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How to Find Your Values and Truly Know What Matters

Updated: Sep 13, 2023

Finding your guide.

hand holding compass
Life Compass

What are Values:

Values are the things that truly matter to us. They are the directions we want to go towards in life and the type of qualities we want to have.

When I ask people what is most important to them, they often answer "family" or "friends." These are fine answers, but knowing why these things are important is even more helpful. For example, maybe family is important because it offers connection to and support from others.

Why are values important?

It can be incredibly powerful to know how you want your life to be. To be able to recognize the things that are truly important to you versus those things that you may desire but that are not actually that meaningful to you.

When we clarify what is most meaningful to us, it makes it easier to move towards what matters and prioritize that over other things that may take our time but do not truly carry much meaning or importance for us.

Exploring your values

There are many ways to examine your values.

You can complete a values questionnaire.

I find these questionnaires are a great jumping-off point, but to get the most out of values work, combine it with some of these other tools.

You can reflect on an image or metaphor:

For example, imagine what you would want people to say about you at your own funeral or memorial service. How would you like to be remembered? What qualities would you want people to notice about you?

You can write it out:

I recently discovered this great Values Writing Exercise by Steven Hayes (

Here is a summary of the technique:

  • On a piece of paper, write for ten minutes about a value you care deeply about.

  • Make sure you do this for 10 minutes (no cheating!).

  • Reflect on the following questions:

    • What do I care about in this area?

    • What do I want to do in this area that reflects that caring?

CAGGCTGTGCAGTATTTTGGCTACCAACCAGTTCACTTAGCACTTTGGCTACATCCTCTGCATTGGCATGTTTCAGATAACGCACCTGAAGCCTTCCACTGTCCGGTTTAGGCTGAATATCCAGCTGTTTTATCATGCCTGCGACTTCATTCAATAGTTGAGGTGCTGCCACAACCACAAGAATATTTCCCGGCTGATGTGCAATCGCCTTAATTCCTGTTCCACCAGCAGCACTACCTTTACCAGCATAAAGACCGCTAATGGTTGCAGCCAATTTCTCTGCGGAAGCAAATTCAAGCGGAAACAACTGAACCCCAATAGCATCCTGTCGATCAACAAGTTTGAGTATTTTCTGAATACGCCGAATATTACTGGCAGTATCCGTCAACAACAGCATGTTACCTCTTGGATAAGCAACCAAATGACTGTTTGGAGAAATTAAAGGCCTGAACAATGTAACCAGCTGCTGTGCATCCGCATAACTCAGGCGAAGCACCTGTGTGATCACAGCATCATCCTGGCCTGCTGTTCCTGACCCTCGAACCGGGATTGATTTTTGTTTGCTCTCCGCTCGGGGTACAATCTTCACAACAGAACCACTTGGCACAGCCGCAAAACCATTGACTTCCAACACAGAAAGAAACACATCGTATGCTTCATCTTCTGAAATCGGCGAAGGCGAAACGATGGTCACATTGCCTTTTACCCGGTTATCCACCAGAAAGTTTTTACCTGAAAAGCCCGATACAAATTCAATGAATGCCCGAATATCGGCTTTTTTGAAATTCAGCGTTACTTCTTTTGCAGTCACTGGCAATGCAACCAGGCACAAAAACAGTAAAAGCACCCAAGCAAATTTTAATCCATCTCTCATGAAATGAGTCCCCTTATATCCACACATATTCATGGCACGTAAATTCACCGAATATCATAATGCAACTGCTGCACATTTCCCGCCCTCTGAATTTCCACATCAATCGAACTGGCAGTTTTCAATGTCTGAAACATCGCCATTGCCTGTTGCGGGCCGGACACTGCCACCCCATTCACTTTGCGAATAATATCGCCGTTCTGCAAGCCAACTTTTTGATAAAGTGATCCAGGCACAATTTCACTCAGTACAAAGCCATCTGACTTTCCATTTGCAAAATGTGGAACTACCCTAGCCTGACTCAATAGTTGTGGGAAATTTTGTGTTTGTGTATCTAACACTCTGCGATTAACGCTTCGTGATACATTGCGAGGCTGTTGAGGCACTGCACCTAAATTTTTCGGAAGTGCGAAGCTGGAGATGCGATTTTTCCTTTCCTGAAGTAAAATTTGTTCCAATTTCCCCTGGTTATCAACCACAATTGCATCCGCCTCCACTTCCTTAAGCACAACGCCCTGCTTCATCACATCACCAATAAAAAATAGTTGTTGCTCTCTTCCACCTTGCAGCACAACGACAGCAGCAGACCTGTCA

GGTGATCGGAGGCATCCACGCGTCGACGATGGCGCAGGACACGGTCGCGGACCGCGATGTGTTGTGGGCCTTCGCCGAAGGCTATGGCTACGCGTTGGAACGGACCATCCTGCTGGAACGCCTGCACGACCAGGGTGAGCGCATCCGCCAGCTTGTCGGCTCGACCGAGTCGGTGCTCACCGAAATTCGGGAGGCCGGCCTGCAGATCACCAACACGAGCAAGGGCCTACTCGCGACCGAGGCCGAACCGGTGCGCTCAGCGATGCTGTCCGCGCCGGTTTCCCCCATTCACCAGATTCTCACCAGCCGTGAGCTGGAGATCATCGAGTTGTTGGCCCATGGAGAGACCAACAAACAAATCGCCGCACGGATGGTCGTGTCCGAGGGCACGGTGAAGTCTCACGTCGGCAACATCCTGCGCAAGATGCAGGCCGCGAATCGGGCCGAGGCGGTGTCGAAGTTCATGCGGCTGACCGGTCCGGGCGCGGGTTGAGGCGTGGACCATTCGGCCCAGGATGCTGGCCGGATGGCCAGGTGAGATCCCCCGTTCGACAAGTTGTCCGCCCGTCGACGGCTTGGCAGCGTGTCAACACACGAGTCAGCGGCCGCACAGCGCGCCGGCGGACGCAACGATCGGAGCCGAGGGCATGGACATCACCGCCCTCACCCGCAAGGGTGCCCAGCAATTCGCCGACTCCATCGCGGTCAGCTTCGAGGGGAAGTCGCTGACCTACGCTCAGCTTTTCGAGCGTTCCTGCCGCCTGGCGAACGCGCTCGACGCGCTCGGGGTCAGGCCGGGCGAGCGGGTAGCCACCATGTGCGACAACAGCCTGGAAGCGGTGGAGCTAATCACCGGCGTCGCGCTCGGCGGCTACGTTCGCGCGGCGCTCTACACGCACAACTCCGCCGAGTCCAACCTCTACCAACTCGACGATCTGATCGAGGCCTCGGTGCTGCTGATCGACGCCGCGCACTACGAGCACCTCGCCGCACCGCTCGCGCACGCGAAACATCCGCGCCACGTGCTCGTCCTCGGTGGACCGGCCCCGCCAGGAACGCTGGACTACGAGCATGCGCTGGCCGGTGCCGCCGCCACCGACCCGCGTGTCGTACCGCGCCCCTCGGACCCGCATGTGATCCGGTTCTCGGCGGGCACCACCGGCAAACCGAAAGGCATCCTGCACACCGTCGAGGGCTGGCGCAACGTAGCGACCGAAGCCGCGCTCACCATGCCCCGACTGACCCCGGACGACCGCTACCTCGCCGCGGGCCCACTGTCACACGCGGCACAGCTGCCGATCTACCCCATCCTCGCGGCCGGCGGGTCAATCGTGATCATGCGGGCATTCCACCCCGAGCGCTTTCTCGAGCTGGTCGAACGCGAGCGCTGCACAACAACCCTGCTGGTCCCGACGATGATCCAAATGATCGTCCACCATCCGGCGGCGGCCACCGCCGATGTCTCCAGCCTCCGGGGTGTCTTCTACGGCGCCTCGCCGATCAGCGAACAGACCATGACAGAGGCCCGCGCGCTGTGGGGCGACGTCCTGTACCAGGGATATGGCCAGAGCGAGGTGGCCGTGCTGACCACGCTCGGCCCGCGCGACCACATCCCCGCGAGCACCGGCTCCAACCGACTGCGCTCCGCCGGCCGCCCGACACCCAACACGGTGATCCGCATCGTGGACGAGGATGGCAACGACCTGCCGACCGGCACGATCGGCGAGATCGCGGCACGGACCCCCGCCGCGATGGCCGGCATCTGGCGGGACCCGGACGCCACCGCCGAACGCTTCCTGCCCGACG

• When in my life has this value been important?

    • What have I seen in my life when others pursue this value or not?

    • What might I do to manifest this value more in my life?

    • When have I violated this value, and has that been costly?

  • Think about the qualities you find intrinsically important in yourself and others. Check out the image exercise above for inspiration!

  • Now read back over what you wrote:

    • Examine if you are acting in accordance with this value.

    • Look for the actual behaviours related to this value. What does it take to make it happen?

    • What qualities do you or do you want to manifest in your actions (e.g., carefully, creatively, curiously, compassionately)? There are many qualities. I just gave the ones that start with C!

  • This exercise goes well with the Bull's Eye Exercise (see below).

You can draw it out:

I often use the Bull's Eye Exercise with my clients.

It is a tool that allows you to visually represent how much your actions align with your values. To find out more, check out the article here:

Bringing it Outdoors

I find walks outside, anywhere, in the city or in nature, offer a great opportunity to reflect on values and the directions I chose to take in my life. Being away from the distractions of day-to-day life, be it by walking in a park or a different route in my neighbourhood, allows me access to big-picture thinking and a chance to zoom out and look at things from a different perspective.

When you go for a walk outside, you are headed in a direction. You are going towards something. How can you get the same sense of moving toward what truly matters to you?

Just the walk itself may be an action towards what matters for many people. I know it is for me!

To continue on this path of exploring your values and the actions needed to move towards those values, check out:

A Liberated Mind by Steven Hayes

A Liberated Mind, by Steven Hayes

The Mindfulness and Acceptance Workbook for Depression

The Mindfulness & Acceptance Workbook for Depression, Second Edition, by Strosahl and Robinson

Mindfully Yours,



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